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Re: 29 Build Thread
« Reply #11 on: November 01, 2016, 01:39:12 AM »
Time to shift Gears:

I found a company that will remanufacture my front springs.  The Plymouth Part Number is 43606 which fits all cars before Y-097-CR.   It is a 9 leaf spring assembly.  The company is; Eaton Detroit Spring Co.  I decided to replace the front with new springs because the front sits low and also after 80 years of carrying the motor weight I figure it is time for a change.  I will probably disassemble and clean the rear springs but they seem to be up to the task.



Since I have the roof removed I need to remove the steering wheel so that I can repair it.  If any one has any words of wisdom they would be greatly appreciated.
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westaus29

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Re: 29 Build Thread
« Reply #12 on: November 02, 2016, 03:27:53 PM »
Hi Chet, when I first started working on my 29U I used more enthusiasm than skill and rapidly learned that the steering column is soft steel and easily damaged, so had to go find another one. My steering wheel boss is aluminium which binds to the shaft. Heat and penetrating oil could help but is difficult to apply and control where it is needed. When I stripped my 38 for derusting a couple of years ago I built a puller to remove the easily damaged plastic wheel and have found that it works well on the 29U wheel. It is made from two pieces of 4 x 2 pine clamped together with a 1-5/8 inch hole drilled thru the middle, and some 1/4 steel plate for strength, with a cheap, lightweight steering wheel puller for muscle. The pine is first clamped around the column under the wheel with two reinforcing plates, then the puller body is placed under the third plate and its screw is inserted thru the plate into the puller body. This upper puller assembly is then loosely bolted to the pine. Loosen the steering wheel nut level with top of shaft, insert a suitable bolt with washer in the end of the shaft to protect it, tighten the upper assembly down then progressively tighten the puller screw and apply a light hammer to the screw and it should come free with lots of penetrating oil, patience and persistence.
Pictures are attached.

chetbrz

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Re: 29 Build Thread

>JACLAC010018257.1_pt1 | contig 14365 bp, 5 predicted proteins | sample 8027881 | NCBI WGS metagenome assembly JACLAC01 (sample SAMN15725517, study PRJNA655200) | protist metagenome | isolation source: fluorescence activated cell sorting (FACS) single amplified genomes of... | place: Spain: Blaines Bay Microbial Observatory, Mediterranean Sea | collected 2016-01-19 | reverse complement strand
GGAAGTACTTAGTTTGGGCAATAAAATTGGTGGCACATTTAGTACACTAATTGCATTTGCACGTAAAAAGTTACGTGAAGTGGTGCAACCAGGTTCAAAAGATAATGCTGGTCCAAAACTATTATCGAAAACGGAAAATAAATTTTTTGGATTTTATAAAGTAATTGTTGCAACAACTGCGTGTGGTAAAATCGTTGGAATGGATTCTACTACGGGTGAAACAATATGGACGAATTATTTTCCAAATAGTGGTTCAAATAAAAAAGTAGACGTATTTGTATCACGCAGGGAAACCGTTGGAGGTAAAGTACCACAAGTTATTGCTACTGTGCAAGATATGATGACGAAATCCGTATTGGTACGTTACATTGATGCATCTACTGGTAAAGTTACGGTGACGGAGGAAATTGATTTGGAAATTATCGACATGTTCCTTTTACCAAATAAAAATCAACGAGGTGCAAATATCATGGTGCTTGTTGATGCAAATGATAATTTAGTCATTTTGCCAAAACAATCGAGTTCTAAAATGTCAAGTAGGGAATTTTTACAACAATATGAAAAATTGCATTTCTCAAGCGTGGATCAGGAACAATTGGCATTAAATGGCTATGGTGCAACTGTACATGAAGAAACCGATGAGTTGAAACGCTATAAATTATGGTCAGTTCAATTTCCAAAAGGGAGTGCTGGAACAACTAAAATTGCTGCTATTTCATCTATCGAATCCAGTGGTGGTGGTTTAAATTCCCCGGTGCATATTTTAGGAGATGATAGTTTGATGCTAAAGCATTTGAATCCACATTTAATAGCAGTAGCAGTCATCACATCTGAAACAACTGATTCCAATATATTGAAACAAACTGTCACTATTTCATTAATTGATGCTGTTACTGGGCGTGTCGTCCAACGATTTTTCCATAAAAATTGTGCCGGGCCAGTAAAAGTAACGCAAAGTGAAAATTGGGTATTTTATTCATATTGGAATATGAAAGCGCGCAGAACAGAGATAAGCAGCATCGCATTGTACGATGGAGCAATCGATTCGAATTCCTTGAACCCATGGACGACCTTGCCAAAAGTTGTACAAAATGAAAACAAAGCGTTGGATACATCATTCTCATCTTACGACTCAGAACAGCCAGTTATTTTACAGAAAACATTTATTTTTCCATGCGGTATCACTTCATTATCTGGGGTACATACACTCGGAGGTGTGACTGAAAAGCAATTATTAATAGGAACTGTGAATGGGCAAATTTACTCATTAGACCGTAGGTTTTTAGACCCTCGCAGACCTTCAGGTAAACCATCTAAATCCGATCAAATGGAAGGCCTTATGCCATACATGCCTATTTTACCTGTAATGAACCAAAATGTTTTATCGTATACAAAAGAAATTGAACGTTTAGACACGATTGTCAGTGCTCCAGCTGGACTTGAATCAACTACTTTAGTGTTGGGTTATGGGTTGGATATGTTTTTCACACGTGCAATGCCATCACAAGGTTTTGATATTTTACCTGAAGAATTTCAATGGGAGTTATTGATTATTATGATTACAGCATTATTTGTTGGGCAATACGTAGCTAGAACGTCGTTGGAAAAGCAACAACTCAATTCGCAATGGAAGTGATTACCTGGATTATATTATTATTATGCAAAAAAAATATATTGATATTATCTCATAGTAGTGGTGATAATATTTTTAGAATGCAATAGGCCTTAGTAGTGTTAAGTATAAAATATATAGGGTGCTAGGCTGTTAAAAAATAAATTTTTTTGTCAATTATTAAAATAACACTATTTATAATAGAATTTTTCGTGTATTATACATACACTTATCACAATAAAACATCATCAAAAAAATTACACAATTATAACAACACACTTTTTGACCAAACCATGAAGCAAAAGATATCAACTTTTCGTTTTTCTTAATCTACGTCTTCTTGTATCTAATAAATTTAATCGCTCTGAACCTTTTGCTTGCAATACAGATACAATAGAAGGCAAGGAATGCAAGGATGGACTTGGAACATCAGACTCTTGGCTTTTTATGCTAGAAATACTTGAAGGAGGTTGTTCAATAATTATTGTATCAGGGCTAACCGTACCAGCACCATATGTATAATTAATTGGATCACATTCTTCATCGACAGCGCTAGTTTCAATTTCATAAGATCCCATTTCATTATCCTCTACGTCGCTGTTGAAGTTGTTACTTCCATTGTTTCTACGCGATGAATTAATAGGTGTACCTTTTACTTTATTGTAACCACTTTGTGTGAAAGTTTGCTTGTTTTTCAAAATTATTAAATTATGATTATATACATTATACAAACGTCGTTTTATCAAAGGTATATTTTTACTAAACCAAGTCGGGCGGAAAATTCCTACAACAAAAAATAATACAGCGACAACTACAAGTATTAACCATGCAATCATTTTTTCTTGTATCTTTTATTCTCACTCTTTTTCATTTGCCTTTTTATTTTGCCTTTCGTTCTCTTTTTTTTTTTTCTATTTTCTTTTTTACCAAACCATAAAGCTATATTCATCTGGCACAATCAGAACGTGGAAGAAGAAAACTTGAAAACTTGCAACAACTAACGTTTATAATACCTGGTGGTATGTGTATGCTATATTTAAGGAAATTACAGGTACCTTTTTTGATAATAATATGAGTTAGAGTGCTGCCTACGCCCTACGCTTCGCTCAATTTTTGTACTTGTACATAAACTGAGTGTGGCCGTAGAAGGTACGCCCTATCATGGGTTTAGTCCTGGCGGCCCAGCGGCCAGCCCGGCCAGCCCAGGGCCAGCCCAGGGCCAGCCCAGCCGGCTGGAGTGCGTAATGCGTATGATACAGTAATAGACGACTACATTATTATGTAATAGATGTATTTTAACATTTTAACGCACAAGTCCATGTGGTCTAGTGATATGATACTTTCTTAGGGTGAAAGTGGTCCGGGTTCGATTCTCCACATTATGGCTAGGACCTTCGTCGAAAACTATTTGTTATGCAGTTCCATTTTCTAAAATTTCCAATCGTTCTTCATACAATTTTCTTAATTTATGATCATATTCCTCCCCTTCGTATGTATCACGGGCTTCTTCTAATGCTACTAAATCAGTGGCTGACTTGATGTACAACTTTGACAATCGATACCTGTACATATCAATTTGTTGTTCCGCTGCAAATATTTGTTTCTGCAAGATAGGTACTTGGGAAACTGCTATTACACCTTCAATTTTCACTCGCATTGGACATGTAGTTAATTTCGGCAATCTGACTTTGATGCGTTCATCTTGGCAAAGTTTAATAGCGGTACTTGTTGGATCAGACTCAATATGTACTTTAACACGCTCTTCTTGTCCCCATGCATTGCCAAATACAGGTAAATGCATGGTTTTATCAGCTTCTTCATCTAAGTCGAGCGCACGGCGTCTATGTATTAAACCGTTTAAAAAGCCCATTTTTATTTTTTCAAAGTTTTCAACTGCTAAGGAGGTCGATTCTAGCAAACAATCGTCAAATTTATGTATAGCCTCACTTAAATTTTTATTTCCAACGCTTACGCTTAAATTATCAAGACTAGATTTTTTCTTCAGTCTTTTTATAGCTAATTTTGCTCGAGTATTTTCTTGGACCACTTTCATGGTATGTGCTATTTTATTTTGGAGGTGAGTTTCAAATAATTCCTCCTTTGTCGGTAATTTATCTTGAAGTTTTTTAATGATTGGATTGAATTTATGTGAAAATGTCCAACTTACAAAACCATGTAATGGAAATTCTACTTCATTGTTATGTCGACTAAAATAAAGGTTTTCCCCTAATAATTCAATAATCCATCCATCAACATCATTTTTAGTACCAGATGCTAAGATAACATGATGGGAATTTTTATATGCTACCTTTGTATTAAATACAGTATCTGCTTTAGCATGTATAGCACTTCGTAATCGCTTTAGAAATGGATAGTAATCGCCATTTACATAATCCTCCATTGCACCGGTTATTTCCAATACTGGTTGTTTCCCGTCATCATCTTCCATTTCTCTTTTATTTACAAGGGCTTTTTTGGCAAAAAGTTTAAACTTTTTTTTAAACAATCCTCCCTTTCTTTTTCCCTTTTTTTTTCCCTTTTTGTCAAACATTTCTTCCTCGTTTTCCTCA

« Reply #13 on: November 02, 2016, 05:41:53 PM »
THANKS, for the info on the steering wheel puller looks like a safe way of pulling the wheel off without creating any more additional damage.  Nice idea..., I will be heading in that direction soon. 

Right now I am still dealing with the front suspension.  OK, here is the typical dilemma we face with these old Plymouths.  "Repair Part's".


The size of the leaf spring eye holes were changed in 1933.  So no existing replacement parts are available.  Since I am having the springs made I could change the eye holes to facilitate an available 1935 shackle or go the other route and have shackle parts made ?  The front leaf spring eye hole is in diameter accepting a " Bronze bushing with an ID of 9/16".  I can find Oilite Bushings x inch and drill them out to 9/16 ID.  OK not a bad fix?

The shackle side is a little more of an issue in that the shackle posts are badly worn and deformed.



I may order a 1933 front shackle to see how close it matches then I could have the rear eyelet hole drilled to that size.  The 1929 eyelet hole is 7/8"

Any suggestions ???  None of this is ever easy.
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Articifer Tom

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Re: 29 Build Thread
« Reply #14 on: November 02, 2016, 06:45:33 PM »
Chet . looks like you got a lot of it figured . Only thing a would look again ,  at is reaming out shackle hole in spring . I had same question when I adapted the Chrysler spring to my Dodge ,front oil lite was prefect fit, but rear needed bushing out and larger hole . I did not think it best to cut hardened spring so machined the surface hardened post to fit , this let the ends still hard . If your posts are totaled . Just machine new ones and surface harden .
  Was curious if on springs strap you found the manuf. number and a symbol of a keystone . If so they were probable made by Tyron Co . also, like shackles , out of Harrisburg Pa. .
                                                      tom 
« Last Edit: November 02, 2016, 09:06:51 PM by Articifer Tom »